the kale stands alone

After a meal of many hands and many calories, I was looking forward to a weekend alone in my country kitchen. Festive meals are fantastic, but there is also something to be said for simpler, quieter repasts.

Looking at the garden — now mostly bare but for a clump of kale — one would think of this as the lean season. But instead I find myself overwhelmed with choices in a way that I never do in the summer. Then, the answer to “What’s for dinner” is inevitable as the tides. The wave of summer squash crests just as the tomatoes begin to roll in. It is a matter of keeping your head above water as one crop, then another, spills over the countertops.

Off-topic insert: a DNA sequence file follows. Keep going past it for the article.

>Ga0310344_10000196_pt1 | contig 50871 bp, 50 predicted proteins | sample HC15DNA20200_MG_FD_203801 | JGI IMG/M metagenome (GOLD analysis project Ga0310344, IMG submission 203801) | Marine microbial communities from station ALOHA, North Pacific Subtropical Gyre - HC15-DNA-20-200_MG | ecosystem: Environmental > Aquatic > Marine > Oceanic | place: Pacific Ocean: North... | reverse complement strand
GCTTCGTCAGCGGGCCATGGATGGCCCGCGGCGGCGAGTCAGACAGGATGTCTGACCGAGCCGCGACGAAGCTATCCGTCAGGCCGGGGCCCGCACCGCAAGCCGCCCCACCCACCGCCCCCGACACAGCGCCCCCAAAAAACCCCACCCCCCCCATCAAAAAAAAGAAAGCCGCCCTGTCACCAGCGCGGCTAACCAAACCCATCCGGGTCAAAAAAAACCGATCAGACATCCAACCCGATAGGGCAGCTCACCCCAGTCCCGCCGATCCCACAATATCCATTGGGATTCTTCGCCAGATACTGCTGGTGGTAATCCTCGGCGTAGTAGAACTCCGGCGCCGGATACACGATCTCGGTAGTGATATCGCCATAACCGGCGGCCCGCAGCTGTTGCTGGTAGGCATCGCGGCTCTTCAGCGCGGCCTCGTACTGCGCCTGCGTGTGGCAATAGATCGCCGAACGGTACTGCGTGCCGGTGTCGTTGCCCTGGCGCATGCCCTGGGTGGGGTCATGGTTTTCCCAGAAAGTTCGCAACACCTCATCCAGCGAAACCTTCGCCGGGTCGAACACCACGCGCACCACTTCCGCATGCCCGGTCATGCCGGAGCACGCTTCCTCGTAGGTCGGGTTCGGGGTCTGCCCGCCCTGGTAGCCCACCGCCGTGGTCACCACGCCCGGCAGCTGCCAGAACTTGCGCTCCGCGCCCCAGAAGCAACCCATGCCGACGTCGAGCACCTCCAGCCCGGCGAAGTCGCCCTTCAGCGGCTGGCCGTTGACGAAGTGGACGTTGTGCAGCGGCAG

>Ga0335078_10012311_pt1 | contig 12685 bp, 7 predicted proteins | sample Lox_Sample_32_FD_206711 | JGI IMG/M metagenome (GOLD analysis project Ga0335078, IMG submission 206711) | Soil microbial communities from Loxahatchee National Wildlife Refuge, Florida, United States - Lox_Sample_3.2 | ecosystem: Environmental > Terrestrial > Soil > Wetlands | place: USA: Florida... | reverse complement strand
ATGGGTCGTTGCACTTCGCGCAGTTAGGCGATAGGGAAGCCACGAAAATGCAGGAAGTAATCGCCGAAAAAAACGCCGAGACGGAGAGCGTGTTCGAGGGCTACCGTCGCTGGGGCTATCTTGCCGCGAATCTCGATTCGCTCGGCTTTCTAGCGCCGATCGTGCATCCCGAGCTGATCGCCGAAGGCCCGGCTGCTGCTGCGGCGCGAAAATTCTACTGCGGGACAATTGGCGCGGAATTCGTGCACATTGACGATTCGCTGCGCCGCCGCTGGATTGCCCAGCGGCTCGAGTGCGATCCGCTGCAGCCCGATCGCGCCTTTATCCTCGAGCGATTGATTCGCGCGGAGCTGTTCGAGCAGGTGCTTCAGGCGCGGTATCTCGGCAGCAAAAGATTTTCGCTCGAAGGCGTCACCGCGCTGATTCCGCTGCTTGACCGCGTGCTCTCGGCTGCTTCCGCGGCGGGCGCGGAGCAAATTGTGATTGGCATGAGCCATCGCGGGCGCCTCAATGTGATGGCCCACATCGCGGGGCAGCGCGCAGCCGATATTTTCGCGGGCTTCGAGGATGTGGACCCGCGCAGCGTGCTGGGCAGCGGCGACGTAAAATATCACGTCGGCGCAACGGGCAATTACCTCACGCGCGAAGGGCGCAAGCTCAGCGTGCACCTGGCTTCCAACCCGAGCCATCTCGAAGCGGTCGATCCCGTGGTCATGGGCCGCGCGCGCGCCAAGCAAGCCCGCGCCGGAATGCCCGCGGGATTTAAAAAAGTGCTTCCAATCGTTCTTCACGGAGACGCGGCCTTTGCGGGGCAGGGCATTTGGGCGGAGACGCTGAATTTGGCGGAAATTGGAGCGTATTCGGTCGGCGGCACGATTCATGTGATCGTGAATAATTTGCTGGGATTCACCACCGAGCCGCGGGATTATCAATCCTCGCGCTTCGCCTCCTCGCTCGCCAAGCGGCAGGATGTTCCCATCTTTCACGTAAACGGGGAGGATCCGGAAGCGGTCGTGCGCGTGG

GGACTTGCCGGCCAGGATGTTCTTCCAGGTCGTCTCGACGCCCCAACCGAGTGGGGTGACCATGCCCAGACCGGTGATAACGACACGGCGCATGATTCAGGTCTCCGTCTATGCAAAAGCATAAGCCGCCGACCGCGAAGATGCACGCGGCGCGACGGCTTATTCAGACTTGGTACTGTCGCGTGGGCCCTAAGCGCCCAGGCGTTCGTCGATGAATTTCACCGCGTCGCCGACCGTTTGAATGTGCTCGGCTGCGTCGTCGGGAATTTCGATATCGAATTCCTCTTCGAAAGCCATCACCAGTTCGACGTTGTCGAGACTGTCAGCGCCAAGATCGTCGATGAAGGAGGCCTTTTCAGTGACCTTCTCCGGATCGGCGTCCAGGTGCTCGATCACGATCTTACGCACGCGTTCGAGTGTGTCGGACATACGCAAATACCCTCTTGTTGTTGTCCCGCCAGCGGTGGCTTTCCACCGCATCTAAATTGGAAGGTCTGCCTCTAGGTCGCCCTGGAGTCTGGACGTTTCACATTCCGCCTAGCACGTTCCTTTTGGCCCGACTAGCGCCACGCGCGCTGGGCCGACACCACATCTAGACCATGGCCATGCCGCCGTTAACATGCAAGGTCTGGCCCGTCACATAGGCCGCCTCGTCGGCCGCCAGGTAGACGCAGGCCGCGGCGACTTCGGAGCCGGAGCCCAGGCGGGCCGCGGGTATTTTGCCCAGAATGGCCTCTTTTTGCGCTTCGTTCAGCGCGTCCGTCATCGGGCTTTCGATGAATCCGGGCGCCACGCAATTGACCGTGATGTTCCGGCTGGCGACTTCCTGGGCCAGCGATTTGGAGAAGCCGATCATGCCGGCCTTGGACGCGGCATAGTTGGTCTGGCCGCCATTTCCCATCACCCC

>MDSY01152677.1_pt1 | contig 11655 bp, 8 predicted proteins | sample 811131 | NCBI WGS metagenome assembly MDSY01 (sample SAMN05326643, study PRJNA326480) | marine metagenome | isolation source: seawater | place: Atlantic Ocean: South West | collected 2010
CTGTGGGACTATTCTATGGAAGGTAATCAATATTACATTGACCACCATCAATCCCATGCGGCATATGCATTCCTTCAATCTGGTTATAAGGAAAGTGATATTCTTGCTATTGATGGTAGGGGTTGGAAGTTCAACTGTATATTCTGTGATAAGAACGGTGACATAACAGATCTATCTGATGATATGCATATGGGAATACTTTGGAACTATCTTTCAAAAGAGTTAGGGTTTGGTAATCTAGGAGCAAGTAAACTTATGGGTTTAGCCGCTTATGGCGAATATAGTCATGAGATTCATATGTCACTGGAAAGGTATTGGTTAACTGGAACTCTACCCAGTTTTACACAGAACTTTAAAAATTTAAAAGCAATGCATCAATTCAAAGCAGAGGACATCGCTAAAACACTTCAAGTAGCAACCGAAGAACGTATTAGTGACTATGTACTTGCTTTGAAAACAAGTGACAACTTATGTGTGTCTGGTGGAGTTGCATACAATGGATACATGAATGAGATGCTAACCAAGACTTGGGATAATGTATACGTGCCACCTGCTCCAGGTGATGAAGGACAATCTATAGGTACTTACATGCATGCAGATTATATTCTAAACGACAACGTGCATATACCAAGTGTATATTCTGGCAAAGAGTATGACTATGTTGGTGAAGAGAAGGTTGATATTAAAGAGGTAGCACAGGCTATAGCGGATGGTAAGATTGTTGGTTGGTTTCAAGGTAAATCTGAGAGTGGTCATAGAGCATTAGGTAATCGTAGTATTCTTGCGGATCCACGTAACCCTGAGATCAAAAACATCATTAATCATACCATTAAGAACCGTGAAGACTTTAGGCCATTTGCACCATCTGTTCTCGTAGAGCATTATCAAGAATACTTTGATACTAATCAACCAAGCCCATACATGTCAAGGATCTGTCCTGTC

The late crops, the storage crops, are much less insistent. The buckets of potatoes and shelves of winter squash aren’t going anywhere. Ditto the dried beans. The shredded beets (aka “ruby kraut”) will continue to ferment, their acidity rising as the months pass. I have more than enough garlic to get me through, plus a few giant leeks contributed by a friend. There are also dried apples and tomatoes; flat frozen slabs of pesto; and more multicolored jars of pickles and preserves than I care to think about.

Then there’s the kale, bushy and green despite having endured a few snowfalls and more frequent frosts. It’s not really alone in the garden, of course — up front there are still a few parsnips to pull, and along the back are a few rows of garlic thumbed in last month. And every time we have a run of warm days, leaves of self-seeded lettuce will emerge; some even live to survive a few mild frosts.

I do miss the tomatoes, I confess, but I wouldn’t trade this season of quiet, not-so-needy abundance.

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One Comment on “the kale stands alone”

  1. Alan Herman Says:

    …likewise..thank you…


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